Twenty years ago this month, video games started to receive their first movie-like ratings.
It was a move driven by a congressional hearing that many believed was on the verge of forcing the situation and creating a federally run commission for the regulation and ratings of video games.
On Sept. 1, 1994 the Entertainment Software Rating Board was launched and a little more than two weeks later the first games received their ratings. First-person shooter Doom received a mature rating, Pitfall a teen, Donkey Kong Country a kids-to-adults rating.
Much has changed since those first ratings hit the boxes of video games. Today about 85 percent of parents say they are familiar with those postage-stamp sized ratings that connote the suitability and content of specific games.
Patricia Vance, president of the board, added that three-quarter of parents regularly use the system to decide whether a game is OK for their kids.
"I think that's clearly an accomplishment and one of which I'm quite proud," she said. "At the end of the day, we're here to provide tools for parents."
Vance points to that high level of awareness as one of the biggest achievements of the ESRB in the dozen year's she's been at the board.
That's followed by the board's push to expand how content is described both on game boxes and on the rating website to parents. What used to be five age-based ratings, was expanded to six in 2005. The board also added content descriptors so parents would know why a game is rated the way it is and icons to show when a game shares info, locations or allows players to interact with one another. The board also added detailed descriptions of the game itself online.
"That dives a lot deeper in terms of content descriptions," she said. "It explains what kind of language to expect and other things. Those have been a real hit with parents."
The board also established a retail council to conduct audits of stores on a regular basis to make sure that those ratings were being used by retailers to voluntarily restrict the sale of M games to those not old enough to purchase them.
While the guidelines are not enforced by law, they still have a strong retail enforcement, she said.
"When the Federal Trade Commission started their mystery shopper program in 2000, enforcement was around 15 percent," Vance said. "In 2013, encorcement had reached 87 percent.
"That doesn't happen by itself, that happens because of a very senior commitment by retailers and a lot of work in terms of auditing and feeding back data about which stores need help with enforcement."
With the current rating system successfully educating parents about the content of video games, the board is starting to spend more time looking toward the future and what challenges ratings may face as games continue to expand.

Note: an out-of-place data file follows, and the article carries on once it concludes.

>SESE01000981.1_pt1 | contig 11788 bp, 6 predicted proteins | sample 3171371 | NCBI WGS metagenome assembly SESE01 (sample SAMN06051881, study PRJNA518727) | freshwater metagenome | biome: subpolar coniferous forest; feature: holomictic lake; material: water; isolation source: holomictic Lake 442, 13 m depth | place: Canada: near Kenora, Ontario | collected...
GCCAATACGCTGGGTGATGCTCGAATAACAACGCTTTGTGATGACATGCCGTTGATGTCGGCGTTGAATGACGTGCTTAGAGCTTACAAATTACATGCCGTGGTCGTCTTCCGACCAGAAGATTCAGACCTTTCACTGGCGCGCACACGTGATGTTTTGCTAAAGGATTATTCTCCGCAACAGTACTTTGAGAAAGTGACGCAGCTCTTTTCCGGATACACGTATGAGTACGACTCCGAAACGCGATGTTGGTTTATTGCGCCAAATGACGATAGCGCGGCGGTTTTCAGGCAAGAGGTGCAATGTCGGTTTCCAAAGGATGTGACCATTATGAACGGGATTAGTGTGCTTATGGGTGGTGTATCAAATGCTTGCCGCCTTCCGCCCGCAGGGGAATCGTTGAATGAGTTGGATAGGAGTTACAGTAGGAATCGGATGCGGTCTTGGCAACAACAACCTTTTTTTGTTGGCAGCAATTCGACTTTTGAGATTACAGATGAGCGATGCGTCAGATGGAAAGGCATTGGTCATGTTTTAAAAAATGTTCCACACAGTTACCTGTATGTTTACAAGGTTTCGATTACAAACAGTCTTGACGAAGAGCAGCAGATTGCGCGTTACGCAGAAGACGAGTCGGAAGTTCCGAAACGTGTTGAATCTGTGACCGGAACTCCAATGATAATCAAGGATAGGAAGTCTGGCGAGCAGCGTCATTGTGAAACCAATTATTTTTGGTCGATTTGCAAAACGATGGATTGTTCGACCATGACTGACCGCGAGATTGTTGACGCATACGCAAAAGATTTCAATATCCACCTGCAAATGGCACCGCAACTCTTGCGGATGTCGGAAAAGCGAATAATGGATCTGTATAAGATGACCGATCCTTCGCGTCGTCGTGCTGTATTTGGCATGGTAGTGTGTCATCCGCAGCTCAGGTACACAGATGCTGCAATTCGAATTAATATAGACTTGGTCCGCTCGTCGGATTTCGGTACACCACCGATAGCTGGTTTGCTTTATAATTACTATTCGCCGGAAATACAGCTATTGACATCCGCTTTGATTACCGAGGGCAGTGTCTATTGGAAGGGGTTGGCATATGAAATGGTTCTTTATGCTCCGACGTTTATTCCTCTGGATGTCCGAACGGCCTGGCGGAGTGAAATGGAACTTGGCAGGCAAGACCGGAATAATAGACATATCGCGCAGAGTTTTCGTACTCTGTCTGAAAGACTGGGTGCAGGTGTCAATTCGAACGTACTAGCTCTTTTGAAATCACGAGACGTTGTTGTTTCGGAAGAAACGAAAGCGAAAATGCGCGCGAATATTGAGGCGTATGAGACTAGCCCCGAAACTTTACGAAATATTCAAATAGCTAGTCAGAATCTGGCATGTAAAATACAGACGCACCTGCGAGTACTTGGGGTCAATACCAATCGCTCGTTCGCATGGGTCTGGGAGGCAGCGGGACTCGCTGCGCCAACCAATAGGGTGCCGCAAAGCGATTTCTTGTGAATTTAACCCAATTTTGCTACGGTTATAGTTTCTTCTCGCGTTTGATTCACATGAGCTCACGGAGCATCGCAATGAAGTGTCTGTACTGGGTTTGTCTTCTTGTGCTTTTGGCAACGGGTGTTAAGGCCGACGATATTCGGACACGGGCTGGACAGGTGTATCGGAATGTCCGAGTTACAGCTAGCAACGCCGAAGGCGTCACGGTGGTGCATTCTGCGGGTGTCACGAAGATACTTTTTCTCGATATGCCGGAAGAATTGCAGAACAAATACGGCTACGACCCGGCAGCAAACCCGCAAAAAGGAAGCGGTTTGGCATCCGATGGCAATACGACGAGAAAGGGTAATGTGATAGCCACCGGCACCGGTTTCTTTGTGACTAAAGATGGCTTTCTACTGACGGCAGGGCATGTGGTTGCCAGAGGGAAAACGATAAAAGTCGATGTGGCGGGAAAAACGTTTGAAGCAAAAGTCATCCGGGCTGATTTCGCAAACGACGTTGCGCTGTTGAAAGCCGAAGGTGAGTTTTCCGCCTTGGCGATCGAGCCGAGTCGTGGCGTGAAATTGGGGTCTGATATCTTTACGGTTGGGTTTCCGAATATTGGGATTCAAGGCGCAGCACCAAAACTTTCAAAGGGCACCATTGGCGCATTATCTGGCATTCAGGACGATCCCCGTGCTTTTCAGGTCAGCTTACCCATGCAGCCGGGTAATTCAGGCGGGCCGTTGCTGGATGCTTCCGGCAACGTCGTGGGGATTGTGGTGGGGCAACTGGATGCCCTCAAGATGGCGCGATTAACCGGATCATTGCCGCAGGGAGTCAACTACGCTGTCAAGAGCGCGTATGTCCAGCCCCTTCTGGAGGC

One challenge Vance says the board is working to confront is that games are now available on so many different devices, many of which don't adhere to the ESRB ratings system.
A streamlined rating system for downloadable games has helped with that problem, but it hasn't been completely solved. The ESRB is also working to try and create an international age rating coalition as well.
While the ratings of retail games continue to improve, the increasing popularity of games that hand control over to the player and online experiences are adding complexity to the issue.
How does a rating board give parents a sense of what to expect from a game when that may be entirely dependent on who they play with? Vance points out that the ESRB identifies when games include features that aren't rated or send gamers online, but that is becoming a very broad segment of gaming.
Massive developer and publisher Ubisoft, the people behind titles like Assassins Creed, Watch Dogs and Just Dance, said last year that it wants all of its games to have major online elements. Electronic Arts, Activision, Take-Two, all seem to be making similar shifts.
The more games that go always online, the more that diminishes the value of a warning label saying a title may have content that's not been rated.
Eventually, every game will have that warning, and then what?
If the Entertainment Software Rating Board wants to stay relevant in a generation of games and gamers born online, they're going to eventually have to tackle the issue head-on and start to delve into the content that, for now, is becoming a growing wild west of unrated play.
Good Game is an internationally syndicated weekly news and opinion column about the big stories of the week in the gaming industry and its bigger impact on things to come. Brian Crecente is a founding News Editor of Polygon.